The young pro just needs that elusive moment of clarity
September 12, 2017 by Steve Hill in Opinion with 3 comments
I’ve been thinking a lot about Chris Farley lately.
Depending on your age, he was a comedic icon who was gone far too soon. Even if he was before your time, he left behind a plethora of memorable performances for his, and future, generations to enjoy. “Living in a van down by the river?” Farley. “Da Bears?” Farley. Beverly Hills Ninja?
OK, so they weren’t all winners.
There’s been one particular Farley moment, though, that my brain has been playing on repeat since the end of the Vibram Open, and it came to mind because of a player who wasn’t even born when Farley died.
Eagle McMahon has all of the physical tools any disc golfer could dream of. His superhuman distance puts him in the top one percent of the sport, and his ability to unleash every type of shot regularly puts him at, or near, the upper end the leaderboard. And he did it again at the Vibram, where he clawed back a six-shot deficit and tied for the lead late in the tournament.
But, as we saw when the pressure was ratcheted up at the Aussie Open in January, and even in the third round of last year’s United States Disc Golf Championship, McMahon faltered when it came time to deliver in the clutch. It may not have been as devastating as the 10 he took after multiple OBs on Winthrop Gold’s famed “888,” or even as egregious as the drive he shanked on hole 18 at Mundaring DiscGolfPark when he was tied for the lead. But McMahon’s inability to hit the green on Maple Hill’s final hole allowed Ricky Wysocki to cruise to a victory, where a birdie may have put the screws to a leader who had struggled with the same shot earlier in his career.
And this isn’t just me turning on the hot take machine for a scathing takedown of one of the sport’s brightest young stars, mind you. McMahon himself admitted that, for whatever reason, he just can’t get over the hump.
“Just putting myself in that position, I crumble under pressure for some reason,” he said after the Vibram Open. “I get into my head so bad just because I’ve been there. I’ve put [myself in striking distance] in five-plus events over the last year, to where if I were able to capitalize I would have had a good chance of winning any one of those events…
“It’s starting to get — I’m starting to get sick of that every time that happens,” he said later. “It’d be really cool to push through, because I’m tired of hearing the same old pep talk every time.”
With that in mind, then, I’ve come with a different pep talk. Which is where we get back to Chris Farley. Or, rather, Tommy Callahan.
On the surface, it would seem that Farley’s eponymous character from the 1995 film Tommy Boy would have nothing in common with McMahon. Indeed, the Discmania star is a skinny vegan who works hard to remain at the top of the sport. Tommy Callahan, on the other hand, was an obese party boy who hoped to luck into the family business, Callahan Auto Parts, until circumstances conspired to threaten put the company out of business and ruin the Ohio town it largely kept afloat.
A closer look, though, shows that the similarities between the two are plentiful. Both are gregarious and fun-loving – see McMahon’s voluminous vlog series for evidence of the kid’s personality – and have a tendency to wear their hearts on their sleeve. This brings us to one of Tommy Boy’s most instrumental, and hilarious, scenes: After being repeatedly turned down for sales while out on the road, Tommy is despondent. And he lays it all out for an unassuming waitress who shut down his humble request for some chicken wings:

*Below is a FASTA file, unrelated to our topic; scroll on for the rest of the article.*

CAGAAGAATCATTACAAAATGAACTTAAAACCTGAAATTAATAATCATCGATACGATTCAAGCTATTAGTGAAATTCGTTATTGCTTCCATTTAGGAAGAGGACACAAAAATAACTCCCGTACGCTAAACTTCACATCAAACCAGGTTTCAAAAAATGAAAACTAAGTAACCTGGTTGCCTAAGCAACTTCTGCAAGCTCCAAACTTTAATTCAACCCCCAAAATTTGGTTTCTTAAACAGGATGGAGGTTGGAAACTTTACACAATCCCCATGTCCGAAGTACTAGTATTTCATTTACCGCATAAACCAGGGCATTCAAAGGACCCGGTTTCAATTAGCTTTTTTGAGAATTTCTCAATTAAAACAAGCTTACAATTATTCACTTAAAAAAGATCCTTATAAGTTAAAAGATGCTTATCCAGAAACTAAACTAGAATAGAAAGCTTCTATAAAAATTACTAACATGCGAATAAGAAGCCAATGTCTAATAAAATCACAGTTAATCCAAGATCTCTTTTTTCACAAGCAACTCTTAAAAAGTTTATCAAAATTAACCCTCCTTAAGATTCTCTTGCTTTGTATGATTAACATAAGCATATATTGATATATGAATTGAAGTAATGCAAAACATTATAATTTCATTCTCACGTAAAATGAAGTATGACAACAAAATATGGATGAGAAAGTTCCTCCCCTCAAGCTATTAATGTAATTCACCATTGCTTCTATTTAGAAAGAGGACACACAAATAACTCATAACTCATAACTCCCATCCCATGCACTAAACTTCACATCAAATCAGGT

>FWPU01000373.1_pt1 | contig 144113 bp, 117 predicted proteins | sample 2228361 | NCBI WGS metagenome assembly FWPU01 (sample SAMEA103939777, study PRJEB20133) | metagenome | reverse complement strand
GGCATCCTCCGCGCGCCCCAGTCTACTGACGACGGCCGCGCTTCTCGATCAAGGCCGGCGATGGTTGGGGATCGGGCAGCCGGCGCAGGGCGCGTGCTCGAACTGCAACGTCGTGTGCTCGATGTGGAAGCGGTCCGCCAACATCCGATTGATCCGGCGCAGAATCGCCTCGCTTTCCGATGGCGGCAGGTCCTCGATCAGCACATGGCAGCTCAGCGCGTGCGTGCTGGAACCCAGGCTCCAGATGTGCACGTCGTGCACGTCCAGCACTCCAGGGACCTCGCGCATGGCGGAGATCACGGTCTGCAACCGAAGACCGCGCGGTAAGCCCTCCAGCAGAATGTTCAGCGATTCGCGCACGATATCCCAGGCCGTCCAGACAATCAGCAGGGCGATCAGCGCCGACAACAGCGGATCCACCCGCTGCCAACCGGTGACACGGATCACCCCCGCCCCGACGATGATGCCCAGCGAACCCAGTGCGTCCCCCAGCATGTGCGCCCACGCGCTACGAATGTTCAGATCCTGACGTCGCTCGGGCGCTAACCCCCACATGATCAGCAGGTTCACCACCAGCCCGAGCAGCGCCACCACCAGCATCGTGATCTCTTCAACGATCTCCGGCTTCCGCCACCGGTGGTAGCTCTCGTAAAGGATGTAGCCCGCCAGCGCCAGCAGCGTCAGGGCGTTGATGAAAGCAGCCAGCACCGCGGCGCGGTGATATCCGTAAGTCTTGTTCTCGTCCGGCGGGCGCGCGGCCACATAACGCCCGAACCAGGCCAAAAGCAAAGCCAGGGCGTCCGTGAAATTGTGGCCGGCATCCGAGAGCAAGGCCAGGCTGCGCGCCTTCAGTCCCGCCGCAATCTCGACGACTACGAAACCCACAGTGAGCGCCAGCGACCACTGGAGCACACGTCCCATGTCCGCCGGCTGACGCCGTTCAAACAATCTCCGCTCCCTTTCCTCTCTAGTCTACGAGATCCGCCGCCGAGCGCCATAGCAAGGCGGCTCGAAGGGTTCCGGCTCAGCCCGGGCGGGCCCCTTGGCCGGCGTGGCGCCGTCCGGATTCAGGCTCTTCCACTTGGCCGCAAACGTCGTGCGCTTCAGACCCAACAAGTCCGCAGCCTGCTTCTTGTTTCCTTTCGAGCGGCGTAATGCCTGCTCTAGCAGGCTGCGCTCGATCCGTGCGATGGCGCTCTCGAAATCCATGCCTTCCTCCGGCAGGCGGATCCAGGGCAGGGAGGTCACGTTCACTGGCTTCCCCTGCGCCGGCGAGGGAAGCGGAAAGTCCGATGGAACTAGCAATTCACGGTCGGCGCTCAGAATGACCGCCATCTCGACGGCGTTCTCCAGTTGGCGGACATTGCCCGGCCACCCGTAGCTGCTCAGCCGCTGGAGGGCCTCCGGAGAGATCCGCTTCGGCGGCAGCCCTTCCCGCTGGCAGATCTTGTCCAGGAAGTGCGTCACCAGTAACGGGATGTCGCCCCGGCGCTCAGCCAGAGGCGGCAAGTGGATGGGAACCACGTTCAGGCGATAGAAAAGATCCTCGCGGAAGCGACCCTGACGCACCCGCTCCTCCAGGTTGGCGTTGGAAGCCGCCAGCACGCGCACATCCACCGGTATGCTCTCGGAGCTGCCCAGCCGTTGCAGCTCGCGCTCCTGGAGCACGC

Just as Tommy obliterates his sale, crushing an unsuspecting biscuit beyond recognition, McMahon loses his grip on the mental game. Just like Tommy, though, McMahon has that kind of 180-degree shift in him that can yield greatness. He just needs to find his “chicken wings” moment.
Where and when that moment comes, though, isn’t always clear. Tommy Callahan wasn’t expecting his desire for some fried food to lend itself to an epiphany, because he wasn’t worried about not landing the chicken wings – he had a meat lover’s pizza in the trunk. And while that’s a delicacy that McMahon, — ironically or not — would never stomach, he needs a replacement, or some other metaphor. He has to find that zone where he can just relax and not worry about taking the win. Both he and Tommy almost care too much, and they needed a reminder that it is OK to let go sometimes.
Tommy got that reminder from his sidekick Richard, who, in the next instance of a sale breaking down, simply uttered two words: “chicken wings.” That simple mantra washed away Tommy’s stress, and he went on to save the company.
Sure, it sounds simplistic. And I don’t expect that chicken wings moment to come at the next tournament, or even next year, for McMahon. Disc golf doesn’t follow convenient Hollywood storylines, doesn’t so readily allow someone an escape route from the prison of the mind. As McMahon said in a recent vlog, it will probably take some combination of time, patience, and luck for the young pro to finally achieve such great heights.
Or maybe it will just take him stepping up to his next big throw, taking a deep breath, and saying “chicken wings.” It’s so ridiculous, it just might work.
Whatever it is, we already know McMahon is chasing that magic bullet. He’s not content with losing, not just happy to be collecting top 5 finishes. That’s why he’s going to be just fine. He wants the moment, and just isn’t quite sure where to find it yet. Once he does? Look out. He’s going to close some sales.